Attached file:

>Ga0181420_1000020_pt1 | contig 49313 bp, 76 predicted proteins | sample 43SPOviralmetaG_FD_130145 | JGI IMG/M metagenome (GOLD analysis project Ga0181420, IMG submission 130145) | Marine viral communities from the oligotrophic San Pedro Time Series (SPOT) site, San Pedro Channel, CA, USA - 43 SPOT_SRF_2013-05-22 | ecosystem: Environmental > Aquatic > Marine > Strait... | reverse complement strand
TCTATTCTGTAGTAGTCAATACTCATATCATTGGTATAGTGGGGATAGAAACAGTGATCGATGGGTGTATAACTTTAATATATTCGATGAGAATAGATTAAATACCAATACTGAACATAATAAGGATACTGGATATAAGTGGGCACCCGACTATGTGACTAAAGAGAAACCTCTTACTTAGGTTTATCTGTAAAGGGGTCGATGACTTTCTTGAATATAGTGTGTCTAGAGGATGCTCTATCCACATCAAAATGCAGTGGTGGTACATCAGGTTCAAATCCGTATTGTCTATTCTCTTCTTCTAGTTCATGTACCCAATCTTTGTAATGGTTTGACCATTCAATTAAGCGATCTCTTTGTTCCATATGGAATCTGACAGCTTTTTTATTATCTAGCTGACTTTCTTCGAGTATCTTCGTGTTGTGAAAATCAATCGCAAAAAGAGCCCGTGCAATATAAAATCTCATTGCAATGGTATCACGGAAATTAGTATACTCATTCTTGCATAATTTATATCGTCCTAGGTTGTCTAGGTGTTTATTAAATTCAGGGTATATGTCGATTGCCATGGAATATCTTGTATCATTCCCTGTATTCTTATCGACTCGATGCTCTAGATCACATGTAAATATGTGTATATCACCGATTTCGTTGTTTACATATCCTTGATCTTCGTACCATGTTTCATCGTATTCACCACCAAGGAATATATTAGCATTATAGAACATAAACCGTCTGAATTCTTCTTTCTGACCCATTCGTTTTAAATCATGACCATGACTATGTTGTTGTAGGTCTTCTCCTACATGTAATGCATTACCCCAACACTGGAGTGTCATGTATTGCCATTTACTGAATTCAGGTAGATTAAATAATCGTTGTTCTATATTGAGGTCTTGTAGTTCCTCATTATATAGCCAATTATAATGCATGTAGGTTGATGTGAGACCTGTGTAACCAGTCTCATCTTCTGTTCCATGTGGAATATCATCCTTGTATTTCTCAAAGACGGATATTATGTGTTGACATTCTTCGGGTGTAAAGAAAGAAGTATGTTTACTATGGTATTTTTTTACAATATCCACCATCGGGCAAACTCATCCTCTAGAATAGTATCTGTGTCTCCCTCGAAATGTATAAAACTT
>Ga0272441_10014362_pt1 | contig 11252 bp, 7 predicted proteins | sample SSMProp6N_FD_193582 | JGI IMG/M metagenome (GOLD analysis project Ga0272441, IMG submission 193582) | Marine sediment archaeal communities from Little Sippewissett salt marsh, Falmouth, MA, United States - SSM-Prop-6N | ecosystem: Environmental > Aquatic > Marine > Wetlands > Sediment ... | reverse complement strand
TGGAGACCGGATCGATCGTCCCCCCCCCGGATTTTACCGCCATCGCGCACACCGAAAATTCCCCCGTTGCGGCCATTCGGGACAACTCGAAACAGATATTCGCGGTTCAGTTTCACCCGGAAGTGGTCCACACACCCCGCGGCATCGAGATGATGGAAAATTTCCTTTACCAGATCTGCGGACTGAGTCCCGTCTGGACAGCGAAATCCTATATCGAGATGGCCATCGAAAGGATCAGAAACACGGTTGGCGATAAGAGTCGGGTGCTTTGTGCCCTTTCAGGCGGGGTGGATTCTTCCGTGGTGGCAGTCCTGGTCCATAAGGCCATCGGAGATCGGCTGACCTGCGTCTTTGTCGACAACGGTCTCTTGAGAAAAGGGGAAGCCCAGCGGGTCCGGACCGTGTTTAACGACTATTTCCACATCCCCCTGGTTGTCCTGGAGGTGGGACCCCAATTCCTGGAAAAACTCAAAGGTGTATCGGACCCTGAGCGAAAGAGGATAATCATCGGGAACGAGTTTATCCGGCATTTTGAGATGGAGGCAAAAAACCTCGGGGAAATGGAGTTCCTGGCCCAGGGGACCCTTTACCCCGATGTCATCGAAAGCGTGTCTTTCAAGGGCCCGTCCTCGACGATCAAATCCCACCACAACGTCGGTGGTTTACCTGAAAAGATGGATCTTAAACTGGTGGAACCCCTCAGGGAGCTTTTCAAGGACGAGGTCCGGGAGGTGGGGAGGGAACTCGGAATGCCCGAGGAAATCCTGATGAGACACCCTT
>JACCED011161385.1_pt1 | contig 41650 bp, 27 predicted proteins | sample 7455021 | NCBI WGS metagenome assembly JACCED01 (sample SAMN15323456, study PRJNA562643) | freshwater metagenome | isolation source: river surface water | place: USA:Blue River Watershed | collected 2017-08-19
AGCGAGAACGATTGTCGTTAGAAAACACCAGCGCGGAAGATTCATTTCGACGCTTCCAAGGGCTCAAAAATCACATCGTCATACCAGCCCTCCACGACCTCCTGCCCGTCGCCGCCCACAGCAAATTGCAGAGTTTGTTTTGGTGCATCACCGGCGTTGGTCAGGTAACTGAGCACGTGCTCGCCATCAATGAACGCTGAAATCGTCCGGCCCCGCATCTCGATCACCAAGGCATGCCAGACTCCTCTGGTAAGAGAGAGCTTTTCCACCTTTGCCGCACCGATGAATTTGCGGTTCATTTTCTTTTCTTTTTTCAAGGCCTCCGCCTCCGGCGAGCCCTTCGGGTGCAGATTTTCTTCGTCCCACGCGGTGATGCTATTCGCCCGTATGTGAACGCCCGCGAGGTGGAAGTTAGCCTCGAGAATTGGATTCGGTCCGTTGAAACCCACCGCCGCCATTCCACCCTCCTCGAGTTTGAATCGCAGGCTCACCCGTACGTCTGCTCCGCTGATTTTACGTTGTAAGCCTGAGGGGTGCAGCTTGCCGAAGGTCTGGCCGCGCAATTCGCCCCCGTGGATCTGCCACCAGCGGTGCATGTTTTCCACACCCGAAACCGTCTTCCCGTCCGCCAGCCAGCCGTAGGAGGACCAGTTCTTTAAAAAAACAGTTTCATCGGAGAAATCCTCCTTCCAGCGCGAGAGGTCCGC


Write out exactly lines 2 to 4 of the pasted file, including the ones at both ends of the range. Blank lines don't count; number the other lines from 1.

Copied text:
TCTATTCTGTAGTAGTCAATACTCATATCATTGGTATAGTGGGGATAGAAACAGTGATCGATGGGTGTATAACTTTAATATATTCGATGAGAATAGATTAAATACCAATACTGAACATAATAAGGATACTGGATATAAGTGGGCACCCGACTATGTGACTAAAGAGAAACCTCTTACTTAGGTTTATCTGTAAAGGGGTCGATGACTTTCTTGAATATAGTGTGTCTAGAGGATGCTCTATCCACATCAAAATGCAGTGGTGGTACATCAGGTTCAAATCCGTATTGTCTATTCTCTTCTTCTAGTTCATGTACCCAATCTTTGTAATGGTTTGACCATTCAATTAAGCGATCTCTTTGTTCCATATGGAATCTGACAGCTTTTTTATTATCTAGCTGACTTTCTTCGAGTATCTTCGTGTTGTGAAAATCAATCGCAAAAAGAGCCCGTGCAATATAAAATCTCATTGCAATGGTATCACGGAAATTAGTATACTCATTCTTGCATAATTTATATCGTCCTAGGTTGTCTAGGTGTTTATTAAATTCAGGGTATATGTCGATTGCCATGGAATATCTTGTATCATTCCCTGTATTCTTATCGACTCGATGCTCTAGATCACATGTAAATATGTGTATATCACCGATTTCGTTGTTTACATATCCTTGATCTTCGTACCATGTTTCATCGTATTCACCACCAAGGAATATATTAGCATTATAGAACATAAACCGTCTGAATTCTTCTTTCTGACCCATTCGTTTTAAATCATGACCATGACTATGTTGTTGTAGGTCTTCTCCTACATGTAATGCATTACCCCAACACTGGAGTGTCATGTATTGCCATTTACTGAATTCAGGTAGATTAAATAATCGTTGTTCTATATTGAGGTCTTGTAGTTCCTCATTATATAGCCAATTATAATGCATGTAGGTTGATGTGAGACCTGTGTAACCAGTCTCATCTTCTGTTCCATGTGGAATATCATCCTTGTATTTCTCAAAGACGGATATTATGTGTTGACATTCTTCGGGTGTAAAGAAAGAAGTATGTTTACTATGGTATTTTTTTACAATATCCACCATCGGGCAAACTCATCCTCTAGAATAGTATCTGTGTCTCCCTCGAAATGTATAAAACTT
>Ga0272441_10014362_pt1 | contig 11252 bp, 7 predicted proteins | sample SSMProp6N_FD_193582 | JGI IMG/M metagenome (GOLD analysis project Ga0272441, IMG submission 193582) | Marine sediment archaeal communities from Little Sippewissett salt marsh, Falmouth, MA, United States - SSM-Prop-6N | ecosystem: Environmental > Aquatic > Marine > Wetlands > Sediment ... | reverse complement strand
TGGAGACCGGATCGATCGTCCCCCCCCCGGATTTTACCGCCATCGCGCACACCGAAAATTCCCCCGTTGCGGCCATTCGGGACAACTCGAAACAGATATTCGCGGTTCAGTTTCACCCGGAAGTGGTCCACACACCCCGCGGCATCGAGATGATGGAAAATTTCCTTTACCAGATCTGCGGACTGAGTCCCGTCTGGACAGCGAAATCCTATATCGAGATGGCCATCGAAAGGATCAGAAACACGGTTGGCGATAAGAGTCGGGTGCTTTGTGCCCTTTCAGGCGGGGTGGATTCTTCCGTGGTGGCAGTCCTGGTCCATAAGGCCATCGGAGATCGGCTGACCTGCGTCTTTGTCGACAACGGTCTCTTGAGAAAAGGGGAAGCCCAGCGGGTCCGGACCGTGTTTAACGACTATTTCCACATCCCCCTGGTTGTCCTGGAGGTGGGACCCCAATTCCTGGAAAAACTCAAAGGTGTATCGGACCCTGAGCGAAAGAGGATAATCATCGGGAACGAGTTTATCCGGCATTTTGAGATGGAGGCAAAAAACCTCGGGGAAATGGAGTTCCTGGCCCAGGGGACCCTTTACCCCGATGTCATCGAAAGCGTGTCTTTCAAGGGCCCGTCCTCGACGATCAAATCCCACCACAACGTCGGTGGTTTACCTGAAAAGATGGATCTTAAACTGGTGGAACCCCTCAGGGAGCTTTTCAAGGACGAGGTCCGGGAGGTGGGGAGGGAACTCGGAATGCCCGAGGAAATCCTGATGAGACACCCTT